Onondaga County’s elections commissioners have differing opinions on the removal of early voting and other reforms in the new state budget. As with many issues, the divide appears to fall along party lines in the legislature, as well.
Gov. Andrew Cuomo, a Democrat, included funds for early voting in his budget, and the majority Democrat Assembly got behind it. However, the Republican led Senate did not. Onondaga County Democratic Elections Commissioner Dustin Czarny is also the party caucus chair with the New York State Election Commissioners Association. He says he’s disappointed, since the plan would have lifted the burden from county boards.
"Having it as part of the budget process seemed like a logical step to resolving that with New York State funds being set aside to ease that burden or eliminate that burden."
Onondaga County Republican Elections Commissioner Michelle Sardo is glad early voting was dropped from the budget.
"We'd have to pay more money for trucking. We'd have to pay more money for ballot printing and affidavits. There would be about five to six polling places open throughout the county. We'd have to have to have technicians going around to each place to make sure everything is all set. We'd have to program these machines."
Sardo says it’s still taxpayer money, regardless of whether the state foots the $7 million bill or not. She’d rather see the money put toward new voting machines and cybersecurity. Czarny says the idea behind allowing early voting is to increase access to the polls and boost the state’s stubbornly low voter turnout. After all he says, 37 other states have early voting options.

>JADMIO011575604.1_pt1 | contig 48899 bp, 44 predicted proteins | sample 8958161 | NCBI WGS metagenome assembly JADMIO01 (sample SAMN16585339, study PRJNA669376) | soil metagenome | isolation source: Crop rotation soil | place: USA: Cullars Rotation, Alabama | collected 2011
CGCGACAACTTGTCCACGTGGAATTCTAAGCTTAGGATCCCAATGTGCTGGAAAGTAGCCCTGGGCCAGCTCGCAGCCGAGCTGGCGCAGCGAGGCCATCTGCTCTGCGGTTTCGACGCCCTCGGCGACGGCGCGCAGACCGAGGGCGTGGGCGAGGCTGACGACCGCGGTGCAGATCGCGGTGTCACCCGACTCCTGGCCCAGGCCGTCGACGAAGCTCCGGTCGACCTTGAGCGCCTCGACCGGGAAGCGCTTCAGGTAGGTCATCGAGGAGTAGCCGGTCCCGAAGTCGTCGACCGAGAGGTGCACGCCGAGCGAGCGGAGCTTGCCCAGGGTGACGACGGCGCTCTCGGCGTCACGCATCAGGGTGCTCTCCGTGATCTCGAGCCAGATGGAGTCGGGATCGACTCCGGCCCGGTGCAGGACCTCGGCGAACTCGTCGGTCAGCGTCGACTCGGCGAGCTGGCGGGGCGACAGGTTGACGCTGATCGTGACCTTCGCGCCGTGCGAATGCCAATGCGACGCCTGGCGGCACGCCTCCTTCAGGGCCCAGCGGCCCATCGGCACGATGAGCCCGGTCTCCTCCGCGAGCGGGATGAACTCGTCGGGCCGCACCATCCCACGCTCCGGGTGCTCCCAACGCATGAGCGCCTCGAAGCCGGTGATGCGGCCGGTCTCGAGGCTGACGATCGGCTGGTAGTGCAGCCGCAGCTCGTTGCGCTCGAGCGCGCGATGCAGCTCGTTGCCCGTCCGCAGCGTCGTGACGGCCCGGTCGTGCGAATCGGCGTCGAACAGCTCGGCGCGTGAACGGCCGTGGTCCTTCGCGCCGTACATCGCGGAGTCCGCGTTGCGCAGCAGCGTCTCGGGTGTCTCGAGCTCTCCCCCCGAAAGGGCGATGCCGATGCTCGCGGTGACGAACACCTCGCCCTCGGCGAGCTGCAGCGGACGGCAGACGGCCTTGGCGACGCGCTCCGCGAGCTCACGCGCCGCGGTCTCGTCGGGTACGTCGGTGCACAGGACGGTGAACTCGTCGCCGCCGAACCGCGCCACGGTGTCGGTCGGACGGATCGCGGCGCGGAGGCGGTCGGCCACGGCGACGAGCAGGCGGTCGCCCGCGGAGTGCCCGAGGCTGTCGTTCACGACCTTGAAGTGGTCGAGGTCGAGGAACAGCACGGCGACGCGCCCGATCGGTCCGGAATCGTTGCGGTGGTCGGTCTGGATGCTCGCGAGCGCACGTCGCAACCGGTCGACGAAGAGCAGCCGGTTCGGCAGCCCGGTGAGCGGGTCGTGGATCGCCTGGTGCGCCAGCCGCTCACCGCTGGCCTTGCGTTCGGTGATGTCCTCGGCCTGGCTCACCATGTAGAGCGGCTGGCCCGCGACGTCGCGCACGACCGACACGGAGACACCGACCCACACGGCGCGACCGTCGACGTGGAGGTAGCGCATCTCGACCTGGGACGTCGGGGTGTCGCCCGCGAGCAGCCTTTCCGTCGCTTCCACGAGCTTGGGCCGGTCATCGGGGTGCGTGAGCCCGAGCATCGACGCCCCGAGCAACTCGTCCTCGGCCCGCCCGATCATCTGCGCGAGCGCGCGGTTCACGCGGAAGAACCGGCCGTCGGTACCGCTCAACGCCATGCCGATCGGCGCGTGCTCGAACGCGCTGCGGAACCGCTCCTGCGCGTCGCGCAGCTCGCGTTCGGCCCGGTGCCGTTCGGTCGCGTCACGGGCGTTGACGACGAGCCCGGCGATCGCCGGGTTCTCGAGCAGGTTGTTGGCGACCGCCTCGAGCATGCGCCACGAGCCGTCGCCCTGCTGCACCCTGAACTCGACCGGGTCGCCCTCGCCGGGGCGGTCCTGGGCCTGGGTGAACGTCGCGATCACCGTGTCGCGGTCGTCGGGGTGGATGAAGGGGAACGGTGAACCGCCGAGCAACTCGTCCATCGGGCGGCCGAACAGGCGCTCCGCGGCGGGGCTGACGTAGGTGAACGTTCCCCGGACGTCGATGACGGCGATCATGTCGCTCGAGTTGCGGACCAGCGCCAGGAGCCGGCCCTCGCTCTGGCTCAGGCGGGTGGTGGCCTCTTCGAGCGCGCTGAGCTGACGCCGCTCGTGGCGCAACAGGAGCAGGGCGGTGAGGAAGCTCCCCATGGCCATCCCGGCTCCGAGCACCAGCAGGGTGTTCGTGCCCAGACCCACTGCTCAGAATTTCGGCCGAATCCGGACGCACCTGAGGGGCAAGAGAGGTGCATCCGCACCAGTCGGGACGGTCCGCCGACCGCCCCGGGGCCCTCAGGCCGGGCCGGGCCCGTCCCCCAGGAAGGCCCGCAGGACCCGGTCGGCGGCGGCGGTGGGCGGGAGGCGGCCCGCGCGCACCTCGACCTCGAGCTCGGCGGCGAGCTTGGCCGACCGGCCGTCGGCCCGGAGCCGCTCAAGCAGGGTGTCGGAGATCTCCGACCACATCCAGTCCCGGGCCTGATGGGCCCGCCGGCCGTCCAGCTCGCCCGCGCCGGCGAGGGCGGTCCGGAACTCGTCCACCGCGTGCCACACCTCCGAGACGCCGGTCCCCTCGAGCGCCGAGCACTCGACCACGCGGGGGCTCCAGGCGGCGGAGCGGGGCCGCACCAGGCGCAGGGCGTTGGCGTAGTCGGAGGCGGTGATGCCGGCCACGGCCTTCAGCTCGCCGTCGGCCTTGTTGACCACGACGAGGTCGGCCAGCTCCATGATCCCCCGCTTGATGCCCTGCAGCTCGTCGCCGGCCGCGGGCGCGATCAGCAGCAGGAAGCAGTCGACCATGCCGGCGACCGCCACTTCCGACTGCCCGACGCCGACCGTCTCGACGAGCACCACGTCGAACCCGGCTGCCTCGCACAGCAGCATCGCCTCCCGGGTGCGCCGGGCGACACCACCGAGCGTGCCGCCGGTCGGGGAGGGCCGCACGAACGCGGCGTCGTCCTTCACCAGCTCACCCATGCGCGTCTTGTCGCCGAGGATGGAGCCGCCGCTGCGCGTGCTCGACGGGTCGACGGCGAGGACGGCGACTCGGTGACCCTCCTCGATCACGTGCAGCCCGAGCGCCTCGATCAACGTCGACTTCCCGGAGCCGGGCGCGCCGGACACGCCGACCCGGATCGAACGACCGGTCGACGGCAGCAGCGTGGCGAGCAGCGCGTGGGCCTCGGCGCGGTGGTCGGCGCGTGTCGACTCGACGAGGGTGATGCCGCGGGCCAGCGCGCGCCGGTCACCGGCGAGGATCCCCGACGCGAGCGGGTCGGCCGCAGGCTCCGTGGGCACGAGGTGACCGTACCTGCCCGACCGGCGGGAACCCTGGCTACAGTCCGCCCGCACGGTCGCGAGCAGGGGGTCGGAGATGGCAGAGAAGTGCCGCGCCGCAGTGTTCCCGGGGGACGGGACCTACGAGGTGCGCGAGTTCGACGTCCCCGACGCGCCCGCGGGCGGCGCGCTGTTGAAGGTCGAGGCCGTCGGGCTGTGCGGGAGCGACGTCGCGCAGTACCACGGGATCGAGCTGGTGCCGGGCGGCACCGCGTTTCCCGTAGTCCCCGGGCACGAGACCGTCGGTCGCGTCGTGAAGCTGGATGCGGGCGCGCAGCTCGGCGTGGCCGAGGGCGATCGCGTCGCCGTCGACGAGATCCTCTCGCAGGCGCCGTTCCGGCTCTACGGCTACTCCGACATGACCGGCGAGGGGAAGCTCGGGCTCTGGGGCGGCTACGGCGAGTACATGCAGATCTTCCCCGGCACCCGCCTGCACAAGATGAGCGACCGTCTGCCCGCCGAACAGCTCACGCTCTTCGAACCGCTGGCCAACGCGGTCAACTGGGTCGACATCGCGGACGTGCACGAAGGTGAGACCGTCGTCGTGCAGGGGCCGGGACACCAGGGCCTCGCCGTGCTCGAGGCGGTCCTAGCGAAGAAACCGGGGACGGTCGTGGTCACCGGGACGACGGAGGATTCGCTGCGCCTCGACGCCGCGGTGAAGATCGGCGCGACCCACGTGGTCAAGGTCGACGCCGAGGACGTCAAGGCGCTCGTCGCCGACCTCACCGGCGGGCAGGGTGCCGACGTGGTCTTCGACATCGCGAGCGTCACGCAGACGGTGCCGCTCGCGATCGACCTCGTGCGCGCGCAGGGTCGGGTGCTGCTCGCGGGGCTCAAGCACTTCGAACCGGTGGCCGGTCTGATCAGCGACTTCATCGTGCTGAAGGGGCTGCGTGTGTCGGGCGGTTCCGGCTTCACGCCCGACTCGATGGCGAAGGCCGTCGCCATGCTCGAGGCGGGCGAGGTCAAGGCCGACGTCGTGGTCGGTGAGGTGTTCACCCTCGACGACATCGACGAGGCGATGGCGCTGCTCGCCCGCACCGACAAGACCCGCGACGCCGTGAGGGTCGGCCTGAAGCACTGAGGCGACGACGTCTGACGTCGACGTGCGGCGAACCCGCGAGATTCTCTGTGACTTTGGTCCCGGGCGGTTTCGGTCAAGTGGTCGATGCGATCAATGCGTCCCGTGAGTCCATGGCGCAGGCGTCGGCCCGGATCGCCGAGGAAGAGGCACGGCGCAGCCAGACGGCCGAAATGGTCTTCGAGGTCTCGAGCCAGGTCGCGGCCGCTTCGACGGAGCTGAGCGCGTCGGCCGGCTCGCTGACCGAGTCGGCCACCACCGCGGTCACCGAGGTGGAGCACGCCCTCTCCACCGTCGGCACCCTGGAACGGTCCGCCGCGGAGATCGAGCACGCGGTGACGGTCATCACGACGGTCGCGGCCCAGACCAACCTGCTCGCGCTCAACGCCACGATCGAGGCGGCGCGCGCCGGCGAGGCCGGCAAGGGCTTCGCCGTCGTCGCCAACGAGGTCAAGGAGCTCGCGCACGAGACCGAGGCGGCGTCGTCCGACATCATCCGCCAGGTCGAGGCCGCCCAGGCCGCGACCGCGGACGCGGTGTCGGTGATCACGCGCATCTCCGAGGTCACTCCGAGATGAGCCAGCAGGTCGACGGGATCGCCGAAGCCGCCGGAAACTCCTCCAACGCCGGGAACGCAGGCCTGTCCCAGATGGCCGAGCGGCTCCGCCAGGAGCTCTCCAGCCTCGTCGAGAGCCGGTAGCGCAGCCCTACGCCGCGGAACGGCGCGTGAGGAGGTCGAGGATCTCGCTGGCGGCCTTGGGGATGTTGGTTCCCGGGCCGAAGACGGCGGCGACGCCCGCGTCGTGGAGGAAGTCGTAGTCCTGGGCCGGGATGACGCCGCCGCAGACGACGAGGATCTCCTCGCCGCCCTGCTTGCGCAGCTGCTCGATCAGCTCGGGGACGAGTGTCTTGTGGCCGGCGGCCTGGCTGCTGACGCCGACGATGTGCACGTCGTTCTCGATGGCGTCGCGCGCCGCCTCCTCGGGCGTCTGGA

"Most of the states that are ahead of us have early voting. We also know that early voting usage in those states has dramatically increased over the last few years where more and more voters, of all different political ideologies, are using early voting as an alternative to voting on election day."
Czarny says it's important to give voters more options, and he hopes lawmakers take up the measure separately before the end of session so early voting can take place for the 2019 elections.
Sardo, however, argues that early voting bears no impact on voter turnout.
"It does not increase voter turnout. In the history and the research that has been done, it does not increase voter turnout at all. Some people are just not interested and I'm not sure why."
While the commissioners diverge on early voting, they agree that holding separate state and federal primaries, which costs $50 million, is wasteful.
"Which is way more than what early voting was estimated to cost, yet the legislators have not moved to resolve that issue for the last five years," Czarny says.
"So if they could combine the two and have one primary and have one primary you'd save a lot of money there because you have to open up every polling place," says Sardo.
Despite some limited mutual agreement, lawmakers don’t appear to be in any rush to change that part of New York’s complicated and confusing election laws.